My well-meaning musician priests were inspired— so much so they brought in a piano teacher, Sister Gracia who thought I “should” work at the piano cured me of wanting to play it.

When it became something that I “should” do every evening instead of just fiddling with piano keys,I quit. It was no longer some “fun”.

You won’t be hearing me or Sister Gracia playing at Carnegie Hall.

Later I took up the drums.

When I was ready I asked my priests if I could take lessons.

We found a catechist teacher and I practiced almost constantly.

Having a wonderful time, to this day I can hand drum with the best of them.

Relax. Take a breath. Notice what you are doing.

Ask yourself if the pressure is justified.

You’ll quickly find that many of the sources of pressure in your life are not as real as they seem.

Do what you do.

Don’t do what you don’t do.

But always celebrate what you do no matter what it is.

Test your presence by doing stuff.

Zen it just for the fun of it.

Your Neighbor

Your neighbor’s lawn may be better groomed than yours.

His kids may be smarter and spouse hotter.

Who are you kidding?

Comparisons set out to prove a point; the point is that you are either better or worse than someone else.
My Foster Mother in my catholic parish used to say “Comparison’s are odious.”

I don’t know what odious means, but I do know anytime you compare yourself to someone else you are bound to suffer.

Be present to how your lawn is, how your kids are, how your spouse is, and how you are.

If a beautiful moment or beautiful life could be represented by a beautiful lawn, spirituality would be landscaping, not the mysterious wonderment that it is.

From the wonderment of this moment, step into
the mystery of the next.

Plant a few weeds, pull a few weeds—what’s the difference?

A weed is a plant where it shouldn’t be.

A Bird of Paradise in the middle of your lawn is a beautiful weed.

So is a dandelion.

Dance with Passion

“Follow your bliss.” said Joseph Campbell.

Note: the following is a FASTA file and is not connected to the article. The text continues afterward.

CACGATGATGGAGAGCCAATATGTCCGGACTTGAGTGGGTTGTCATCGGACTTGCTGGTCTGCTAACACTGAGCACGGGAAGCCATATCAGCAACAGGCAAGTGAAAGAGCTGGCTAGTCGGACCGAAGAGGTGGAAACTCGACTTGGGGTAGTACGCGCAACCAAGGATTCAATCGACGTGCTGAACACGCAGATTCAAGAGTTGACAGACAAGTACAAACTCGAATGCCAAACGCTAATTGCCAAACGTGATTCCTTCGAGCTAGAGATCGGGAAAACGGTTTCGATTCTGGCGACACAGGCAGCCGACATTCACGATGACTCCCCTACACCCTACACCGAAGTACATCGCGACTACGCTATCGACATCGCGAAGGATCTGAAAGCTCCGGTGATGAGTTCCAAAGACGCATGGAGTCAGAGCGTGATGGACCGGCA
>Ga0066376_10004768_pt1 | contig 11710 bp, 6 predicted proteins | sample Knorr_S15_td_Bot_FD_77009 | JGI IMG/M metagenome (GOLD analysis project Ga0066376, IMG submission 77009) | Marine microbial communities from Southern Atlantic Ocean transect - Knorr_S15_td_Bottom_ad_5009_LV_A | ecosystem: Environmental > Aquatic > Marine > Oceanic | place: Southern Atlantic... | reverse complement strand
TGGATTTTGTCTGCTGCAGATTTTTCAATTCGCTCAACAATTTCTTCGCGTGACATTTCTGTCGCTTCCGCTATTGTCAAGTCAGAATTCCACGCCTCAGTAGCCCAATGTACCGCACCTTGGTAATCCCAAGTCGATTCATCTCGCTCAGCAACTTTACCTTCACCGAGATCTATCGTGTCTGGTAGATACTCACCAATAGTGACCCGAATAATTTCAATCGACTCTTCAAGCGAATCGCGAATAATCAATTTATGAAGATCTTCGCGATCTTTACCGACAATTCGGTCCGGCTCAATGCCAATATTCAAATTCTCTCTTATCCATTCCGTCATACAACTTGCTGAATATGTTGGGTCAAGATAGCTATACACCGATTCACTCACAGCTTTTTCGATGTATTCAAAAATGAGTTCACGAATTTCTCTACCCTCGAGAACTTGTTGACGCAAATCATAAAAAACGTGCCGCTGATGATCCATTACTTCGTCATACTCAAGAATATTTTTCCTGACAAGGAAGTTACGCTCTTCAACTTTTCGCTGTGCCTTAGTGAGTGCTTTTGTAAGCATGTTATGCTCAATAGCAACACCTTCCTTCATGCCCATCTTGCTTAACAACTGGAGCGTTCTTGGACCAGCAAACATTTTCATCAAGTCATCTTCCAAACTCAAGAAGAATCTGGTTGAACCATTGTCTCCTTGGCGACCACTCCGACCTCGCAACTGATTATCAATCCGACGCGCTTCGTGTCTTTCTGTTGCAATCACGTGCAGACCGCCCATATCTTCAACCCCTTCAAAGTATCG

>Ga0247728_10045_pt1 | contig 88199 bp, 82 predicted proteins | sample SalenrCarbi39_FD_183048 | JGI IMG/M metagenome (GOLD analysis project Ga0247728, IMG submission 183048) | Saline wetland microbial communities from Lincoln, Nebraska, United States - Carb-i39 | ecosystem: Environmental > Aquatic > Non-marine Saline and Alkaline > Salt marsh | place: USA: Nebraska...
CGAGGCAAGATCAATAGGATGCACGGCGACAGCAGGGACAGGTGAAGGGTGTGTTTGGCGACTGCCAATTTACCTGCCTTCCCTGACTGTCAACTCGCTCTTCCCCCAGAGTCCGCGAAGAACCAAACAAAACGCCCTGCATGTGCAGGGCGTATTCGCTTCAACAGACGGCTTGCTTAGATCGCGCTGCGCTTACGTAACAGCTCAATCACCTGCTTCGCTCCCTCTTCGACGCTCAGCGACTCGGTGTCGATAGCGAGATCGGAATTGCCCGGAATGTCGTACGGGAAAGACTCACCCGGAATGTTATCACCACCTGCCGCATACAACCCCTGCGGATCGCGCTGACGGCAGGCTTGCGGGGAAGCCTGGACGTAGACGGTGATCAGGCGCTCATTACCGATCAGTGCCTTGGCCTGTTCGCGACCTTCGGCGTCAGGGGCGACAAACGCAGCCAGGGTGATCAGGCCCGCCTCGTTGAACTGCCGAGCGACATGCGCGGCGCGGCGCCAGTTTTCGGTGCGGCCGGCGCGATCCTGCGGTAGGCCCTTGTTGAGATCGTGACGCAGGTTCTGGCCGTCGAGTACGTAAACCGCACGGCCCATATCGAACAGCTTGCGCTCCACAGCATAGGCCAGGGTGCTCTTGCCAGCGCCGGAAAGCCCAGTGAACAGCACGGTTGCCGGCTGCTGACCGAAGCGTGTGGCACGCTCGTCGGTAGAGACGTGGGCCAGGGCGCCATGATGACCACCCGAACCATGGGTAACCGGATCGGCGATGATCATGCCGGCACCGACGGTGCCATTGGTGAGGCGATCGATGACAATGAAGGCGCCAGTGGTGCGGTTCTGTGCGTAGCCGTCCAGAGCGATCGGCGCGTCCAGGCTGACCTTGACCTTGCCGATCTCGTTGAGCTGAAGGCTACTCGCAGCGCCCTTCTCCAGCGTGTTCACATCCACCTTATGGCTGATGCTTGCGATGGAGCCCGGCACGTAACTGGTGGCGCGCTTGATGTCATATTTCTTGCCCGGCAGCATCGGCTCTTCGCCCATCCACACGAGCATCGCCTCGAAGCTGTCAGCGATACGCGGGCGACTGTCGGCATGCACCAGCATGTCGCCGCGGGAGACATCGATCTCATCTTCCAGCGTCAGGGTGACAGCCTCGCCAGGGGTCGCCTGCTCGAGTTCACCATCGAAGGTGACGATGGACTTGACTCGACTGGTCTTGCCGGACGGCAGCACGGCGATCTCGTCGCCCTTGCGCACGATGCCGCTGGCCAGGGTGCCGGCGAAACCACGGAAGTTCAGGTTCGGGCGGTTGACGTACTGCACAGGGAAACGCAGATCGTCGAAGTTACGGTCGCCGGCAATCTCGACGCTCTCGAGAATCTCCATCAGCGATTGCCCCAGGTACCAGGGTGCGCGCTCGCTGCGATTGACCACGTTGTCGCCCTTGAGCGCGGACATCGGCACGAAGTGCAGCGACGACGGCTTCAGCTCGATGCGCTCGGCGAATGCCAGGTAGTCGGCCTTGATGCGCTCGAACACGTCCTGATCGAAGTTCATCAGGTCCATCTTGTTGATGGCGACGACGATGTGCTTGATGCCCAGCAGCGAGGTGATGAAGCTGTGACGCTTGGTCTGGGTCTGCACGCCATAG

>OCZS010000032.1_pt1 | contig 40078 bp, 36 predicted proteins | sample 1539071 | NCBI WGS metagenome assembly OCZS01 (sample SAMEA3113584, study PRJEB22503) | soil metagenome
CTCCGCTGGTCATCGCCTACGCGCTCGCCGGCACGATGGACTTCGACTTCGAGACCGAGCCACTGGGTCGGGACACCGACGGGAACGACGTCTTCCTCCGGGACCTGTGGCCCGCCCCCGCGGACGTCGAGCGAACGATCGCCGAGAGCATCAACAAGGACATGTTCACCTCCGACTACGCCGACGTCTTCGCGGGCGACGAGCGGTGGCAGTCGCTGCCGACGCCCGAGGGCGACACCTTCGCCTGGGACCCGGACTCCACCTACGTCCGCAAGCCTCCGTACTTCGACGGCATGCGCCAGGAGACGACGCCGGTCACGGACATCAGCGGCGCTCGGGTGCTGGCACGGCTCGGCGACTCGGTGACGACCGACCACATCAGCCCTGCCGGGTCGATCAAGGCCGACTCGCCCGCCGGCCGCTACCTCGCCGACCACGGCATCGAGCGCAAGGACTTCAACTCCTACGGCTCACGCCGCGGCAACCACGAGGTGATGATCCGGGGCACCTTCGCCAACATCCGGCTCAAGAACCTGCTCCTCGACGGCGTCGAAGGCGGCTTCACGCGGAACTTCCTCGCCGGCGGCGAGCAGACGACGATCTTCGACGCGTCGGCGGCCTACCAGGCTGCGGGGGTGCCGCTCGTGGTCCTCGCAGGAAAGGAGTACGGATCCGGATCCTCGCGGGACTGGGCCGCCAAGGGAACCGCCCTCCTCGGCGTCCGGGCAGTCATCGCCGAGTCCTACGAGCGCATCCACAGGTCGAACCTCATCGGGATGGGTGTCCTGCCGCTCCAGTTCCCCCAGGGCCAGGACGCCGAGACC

Notice what you love.

Notice what you don’t love.

Surround yourself with equal measures of both, and you will discover that love comes and goes but presence is always there within you.

Presence focused gives birth to passion.

Passion for this, that, and the other.

Passion for everything in particular.

Passion for your foot, the callus on your big toe, your ankle bone and your calves.

You will begin to notice passion everywhere; meet it, great it and embrace it as you fall in love constantly.

Presence under pressure is especially fun.

Sitting silently in a cave is one thing.

Living present in the world is quite another.

You can do it.

Use the three keys above to open yourself to the perfection of presence anywhere, anytime, everywhere all the time.

Just some random thoughts that came to my mind….©Profarms’ Random Thoughts®

Just some random thoughts that came to my mind….©Profarms’ Random Thoughts®

My date with a prostitute

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It is long ago since I last paid a visit to a brothel.

Oops! I’m sure my readers are not going to like the foolish things I’m going to put down on this post.

My dear readers,reserve your judgement about my morals,till the end of this post,otherwise you will be mistaken to label me a ‘pervert’.

But Daisy,my partner egged me on to visit a brothel.

I had just related to her how I lost my cherry to a mature prostitute during my high school days.

I thought she was going to be pissed by that whole account of abominable things I did during my teenage years,but instead,it got her very excited,and in her devious mind,she schemed a plot to have me enact that memorable experience.

“Sadly, you have become what